To the Europeans, the concept of Acid Jazz seems a lot more natural, though its musical roots are firmly American. The innate flamboyance of the genre resonates with their own careless ways. And since the first wave in the ‘90s, there has been a sort of rediscovery of those lost continental DJs lately – either through new music or re-releases.
My favourite happens to be this guy called Ludovic Navarre – Frenchman, sound engineer and DJ. He claims not to be a musician, but has become the byword in experimental electro-jazz globally. The two of you, who do know him, may step out for some coffee while I explain his genius to the rest.
To the MTV pulp trodden eye, Ludovic Navarre’s only existence has been as St.Germain, his acid jazz pseudonym and studio combine. But he’s been at it since much before St. Germain’s first release, Boulevard, in 1995; hashing up the forgotten (and forgettable) French Traxx EP in 1993 as Sub System, in collusion with another virtuoso DJ and friend, Guy Rabiller.
St Germain, of course, is when he has been at his prolific best. The debut, Boulevard, was a bestseller in the UK, but didn’t tickle American nerves as much – till 2000’s Tourist smashed underground/mainstream barriers and their ears finally pried open. Boulevard was duly re-released.
In between the two commercial albums, Navarre also released an EP titled From Detroit To St.Germain, that again seems to have been lost to the public conscience. Probably because it was released under his own name, and that might’ve been misleading. It didn’t make it any less inventive and interesting.
Anyway, at the core of each of these productions is a moodiness; the coolest cat walking down the darkest alley, stubbing cigarettes because it’s fun. The flexible electronica meets the spontaneity of jazz midway, and they coil around each other to form several layers of music. The basic groove can be overdone and repetitive, but isn’t that life.
Je vous presente The Ludovic Navarre Top 5.
5. Sure Thing (Tourist)
That might or might not be a teenage Jimi Hendrix in the video, but that sure is one the most delectable bass hooks I’ve ever heard, garnished with some John Lee Hooker there. It’s so crisp it doesn’t even feel six-minutes long – except when the guitar samples at the end gets a little disjointed. Gloss over that, please, because you don’t want to ruin a subliminal experience quibbling over an idea.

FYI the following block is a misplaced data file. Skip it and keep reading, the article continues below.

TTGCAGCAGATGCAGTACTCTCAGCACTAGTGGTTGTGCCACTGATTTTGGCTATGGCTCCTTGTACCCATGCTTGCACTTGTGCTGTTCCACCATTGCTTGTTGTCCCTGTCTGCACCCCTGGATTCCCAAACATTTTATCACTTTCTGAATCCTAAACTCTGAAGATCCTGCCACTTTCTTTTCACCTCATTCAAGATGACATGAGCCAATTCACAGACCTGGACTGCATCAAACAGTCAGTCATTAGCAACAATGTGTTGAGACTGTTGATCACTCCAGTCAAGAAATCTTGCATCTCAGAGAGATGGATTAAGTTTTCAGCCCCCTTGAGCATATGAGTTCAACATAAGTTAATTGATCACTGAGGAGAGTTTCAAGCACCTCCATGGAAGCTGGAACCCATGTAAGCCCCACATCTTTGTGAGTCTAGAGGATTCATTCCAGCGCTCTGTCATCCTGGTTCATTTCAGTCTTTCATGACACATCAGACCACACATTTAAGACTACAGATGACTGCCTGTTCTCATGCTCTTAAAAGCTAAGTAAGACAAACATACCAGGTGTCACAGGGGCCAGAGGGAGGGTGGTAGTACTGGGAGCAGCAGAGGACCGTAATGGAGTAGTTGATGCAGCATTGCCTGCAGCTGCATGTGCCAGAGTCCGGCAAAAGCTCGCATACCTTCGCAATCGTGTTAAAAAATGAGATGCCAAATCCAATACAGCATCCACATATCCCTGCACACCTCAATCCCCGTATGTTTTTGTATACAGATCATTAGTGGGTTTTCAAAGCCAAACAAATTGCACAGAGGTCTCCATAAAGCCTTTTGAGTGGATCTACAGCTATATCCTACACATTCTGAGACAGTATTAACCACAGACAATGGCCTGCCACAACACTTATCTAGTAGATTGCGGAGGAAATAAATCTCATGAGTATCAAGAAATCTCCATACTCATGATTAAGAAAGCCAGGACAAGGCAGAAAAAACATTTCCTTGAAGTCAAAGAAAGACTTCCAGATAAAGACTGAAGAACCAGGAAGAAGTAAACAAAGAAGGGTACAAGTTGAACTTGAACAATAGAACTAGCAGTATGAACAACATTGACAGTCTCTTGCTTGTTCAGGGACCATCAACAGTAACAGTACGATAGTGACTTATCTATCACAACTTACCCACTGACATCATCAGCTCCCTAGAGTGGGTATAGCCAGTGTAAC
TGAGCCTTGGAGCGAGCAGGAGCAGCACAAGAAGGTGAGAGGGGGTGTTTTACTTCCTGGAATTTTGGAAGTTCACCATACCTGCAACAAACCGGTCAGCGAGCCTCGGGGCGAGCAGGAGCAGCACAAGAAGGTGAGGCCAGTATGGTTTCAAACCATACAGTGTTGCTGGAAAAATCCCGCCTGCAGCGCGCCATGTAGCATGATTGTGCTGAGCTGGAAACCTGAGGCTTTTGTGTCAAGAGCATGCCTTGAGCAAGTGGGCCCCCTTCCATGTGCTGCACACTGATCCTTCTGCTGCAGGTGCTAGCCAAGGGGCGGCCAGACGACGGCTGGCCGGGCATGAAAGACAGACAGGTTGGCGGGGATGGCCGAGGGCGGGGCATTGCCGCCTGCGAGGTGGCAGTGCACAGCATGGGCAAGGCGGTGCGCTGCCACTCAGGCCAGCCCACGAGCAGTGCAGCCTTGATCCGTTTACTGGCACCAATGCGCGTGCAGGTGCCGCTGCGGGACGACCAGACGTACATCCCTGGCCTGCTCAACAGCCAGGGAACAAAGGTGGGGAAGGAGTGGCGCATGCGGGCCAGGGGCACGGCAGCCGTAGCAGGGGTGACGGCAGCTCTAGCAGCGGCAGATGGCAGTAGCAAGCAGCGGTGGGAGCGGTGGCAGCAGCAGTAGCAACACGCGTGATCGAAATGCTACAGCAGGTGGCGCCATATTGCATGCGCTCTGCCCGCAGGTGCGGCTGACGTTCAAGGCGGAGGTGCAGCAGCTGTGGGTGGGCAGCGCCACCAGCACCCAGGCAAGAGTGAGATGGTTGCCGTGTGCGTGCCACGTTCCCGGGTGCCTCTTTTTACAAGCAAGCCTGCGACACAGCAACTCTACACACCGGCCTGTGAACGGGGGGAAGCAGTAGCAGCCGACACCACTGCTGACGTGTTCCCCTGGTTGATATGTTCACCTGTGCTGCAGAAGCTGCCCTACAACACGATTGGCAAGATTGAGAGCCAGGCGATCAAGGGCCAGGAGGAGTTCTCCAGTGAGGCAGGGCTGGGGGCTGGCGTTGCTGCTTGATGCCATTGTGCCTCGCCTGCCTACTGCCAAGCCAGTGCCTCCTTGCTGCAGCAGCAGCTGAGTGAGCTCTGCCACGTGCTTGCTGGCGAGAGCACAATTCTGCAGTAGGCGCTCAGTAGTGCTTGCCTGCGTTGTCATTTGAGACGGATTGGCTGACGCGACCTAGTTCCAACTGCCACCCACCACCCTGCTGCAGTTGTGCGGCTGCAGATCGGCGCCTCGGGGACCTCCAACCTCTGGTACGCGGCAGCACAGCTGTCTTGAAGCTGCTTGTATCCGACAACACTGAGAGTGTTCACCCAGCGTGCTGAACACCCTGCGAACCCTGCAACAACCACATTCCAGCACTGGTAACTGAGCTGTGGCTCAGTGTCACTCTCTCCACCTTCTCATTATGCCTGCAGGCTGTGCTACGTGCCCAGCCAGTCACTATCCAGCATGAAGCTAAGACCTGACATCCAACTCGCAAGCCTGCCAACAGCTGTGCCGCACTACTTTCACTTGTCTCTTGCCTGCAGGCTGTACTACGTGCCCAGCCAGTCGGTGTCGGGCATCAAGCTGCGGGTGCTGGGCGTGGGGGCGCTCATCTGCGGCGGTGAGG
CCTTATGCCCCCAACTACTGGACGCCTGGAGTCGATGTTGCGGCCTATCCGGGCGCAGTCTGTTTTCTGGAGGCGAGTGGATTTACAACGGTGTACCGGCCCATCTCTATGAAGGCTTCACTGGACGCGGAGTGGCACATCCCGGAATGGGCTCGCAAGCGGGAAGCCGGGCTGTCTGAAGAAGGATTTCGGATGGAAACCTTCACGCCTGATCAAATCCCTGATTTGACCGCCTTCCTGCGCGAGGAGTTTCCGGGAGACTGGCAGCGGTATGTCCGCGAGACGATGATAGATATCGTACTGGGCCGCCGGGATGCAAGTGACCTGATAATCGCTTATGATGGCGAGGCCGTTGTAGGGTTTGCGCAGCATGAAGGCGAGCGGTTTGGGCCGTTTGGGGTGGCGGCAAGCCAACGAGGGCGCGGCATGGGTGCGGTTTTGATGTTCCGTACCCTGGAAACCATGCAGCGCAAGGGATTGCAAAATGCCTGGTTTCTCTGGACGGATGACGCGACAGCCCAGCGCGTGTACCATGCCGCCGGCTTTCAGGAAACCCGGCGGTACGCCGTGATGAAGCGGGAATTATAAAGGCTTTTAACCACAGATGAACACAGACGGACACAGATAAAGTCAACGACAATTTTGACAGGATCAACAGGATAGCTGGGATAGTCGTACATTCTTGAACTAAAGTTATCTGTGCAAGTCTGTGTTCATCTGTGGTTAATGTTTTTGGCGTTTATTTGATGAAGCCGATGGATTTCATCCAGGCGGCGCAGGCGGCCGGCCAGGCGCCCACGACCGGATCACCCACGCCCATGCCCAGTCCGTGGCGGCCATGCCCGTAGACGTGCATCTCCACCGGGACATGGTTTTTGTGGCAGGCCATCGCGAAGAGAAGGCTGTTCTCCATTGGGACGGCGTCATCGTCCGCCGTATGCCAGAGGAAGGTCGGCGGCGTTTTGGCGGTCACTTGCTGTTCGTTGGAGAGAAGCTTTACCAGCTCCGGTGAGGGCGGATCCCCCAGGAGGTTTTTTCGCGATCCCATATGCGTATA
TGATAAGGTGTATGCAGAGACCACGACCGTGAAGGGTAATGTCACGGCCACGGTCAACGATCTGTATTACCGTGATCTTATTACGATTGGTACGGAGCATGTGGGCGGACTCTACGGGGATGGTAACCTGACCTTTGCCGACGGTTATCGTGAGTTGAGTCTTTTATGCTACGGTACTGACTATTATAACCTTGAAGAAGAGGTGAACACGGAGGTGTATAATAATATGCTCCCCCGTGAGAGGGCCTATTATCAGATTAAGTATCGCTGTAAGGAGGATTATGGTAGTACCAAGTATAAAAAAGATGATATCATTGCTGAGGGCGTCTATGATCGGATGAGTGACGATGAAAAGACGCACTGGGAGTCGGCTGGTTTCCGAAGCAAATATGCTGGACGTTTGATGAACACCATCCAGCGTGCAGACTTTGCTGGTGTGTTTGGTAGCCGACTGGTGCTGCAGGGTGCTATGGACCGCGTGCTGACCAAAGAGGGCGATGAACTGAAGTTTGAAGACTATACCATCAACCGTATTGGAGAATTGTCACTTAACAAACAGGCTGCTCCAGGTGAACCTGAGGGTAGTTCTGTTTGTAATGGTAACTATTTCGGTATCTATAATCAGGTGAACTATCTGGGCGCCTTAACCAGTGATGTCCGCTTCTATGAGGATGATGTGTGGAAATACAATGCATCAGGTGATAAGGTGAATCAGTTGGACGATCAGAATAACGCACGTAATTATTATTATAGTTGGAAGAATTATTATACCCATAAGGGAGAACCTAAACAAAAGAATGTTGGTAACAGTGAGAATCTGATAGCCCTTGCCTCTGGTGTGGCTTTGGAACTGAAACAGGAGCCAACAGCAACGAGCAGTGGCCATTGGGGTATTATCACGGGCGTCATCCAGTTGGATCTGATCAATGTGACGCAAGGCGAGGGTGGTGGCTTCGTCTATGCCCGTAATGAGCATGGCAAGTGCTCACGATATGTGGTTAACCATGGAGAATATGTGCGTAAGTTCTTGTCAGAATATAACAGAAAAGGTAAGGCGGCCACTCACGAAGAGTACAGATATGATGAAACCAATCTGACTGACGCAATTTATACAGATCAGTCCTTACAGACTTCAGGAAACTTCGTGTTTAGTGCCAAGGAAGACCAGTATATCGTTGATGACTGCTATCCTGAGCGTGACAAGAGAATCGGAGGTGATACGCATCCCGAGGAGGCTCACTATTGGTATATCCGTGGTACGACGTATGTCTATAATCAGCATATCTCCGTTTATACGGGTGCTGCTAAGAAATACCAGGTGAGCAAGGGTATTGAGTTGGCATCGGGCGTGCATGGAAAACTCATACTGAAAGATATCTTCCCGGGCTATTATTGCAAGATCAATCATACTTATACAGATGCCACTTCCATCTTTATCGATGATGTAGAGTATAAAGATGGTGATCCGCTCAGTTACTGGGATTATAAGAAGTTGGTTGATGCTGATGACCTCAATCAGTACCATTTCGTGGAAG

4. What’s New? (Boulevard)
This one is to get debates started. Acid Jazz, at its earliest, was blamed for recording too much self congratulatory pap and this is another one. Why do I like it? Well, firstly it doesn’t sound very deliberate or serious, as an unidentified voice, with a hash brownie drawl, recounts the who’s who of house music production and labels, set against the most titillating keyboard hook. Edouard Labor does a fine job on the sax too, to be make this one of the few really multi-dimensional numbers from Boulevard.
3. Forget It (Boulevard)
Forget It could be counted as another nearly classic from Boulevard, but it does more. Blessed with a groove infrastructure so ethereal it sounds like from the Gods, Navarre seemed have tread carefully to not distract from the superfluity, except for when Pascal Ohsé gets a free go at his trumpet. He solos into the sunset, before solemn mumblings bid goodbye with a few more squeezes on the pipe.
2. Pont Des Arts (Tourist)
Between then and now, Ludovic Navarre has inculcated transient dance philosophies, which reflected in what became Tourist in 2000. Instead of hampering, it embellished the group’s innate sound; making it the quintessential soundtrack to the citystreet mythology, with its chaotic dance beats layered over with virtuoso keyboard leads. Pont Des Arts is the epitome of that trick and the album.
1. So Flute (Tourist)
The prettiest little ditty on Tourist is the favourite in this corner of the webspace too. The flute, laid in Edouard Labor’s capable hands, transforms into the master of ceremonies, leading track on a pretty damn sensuous odyssey, slowly giving away to a more dominant keyboard jam. In its perky nipping and pinching, it exemplifies why more people are waking up to St.Germain each day.
If you like that, you could listen in to other bands like Rinocerose and Air, who’ve been furthering the ‘French Touch’ sound in Ol’ Ludo’s wake.
Are you in love with acid jazz? Want to OD on some of this sweet, sweet music? We’ll guide you through! A breakdown of the history, dynamics, artist priorities and a whole lot more – in the January issue of Score!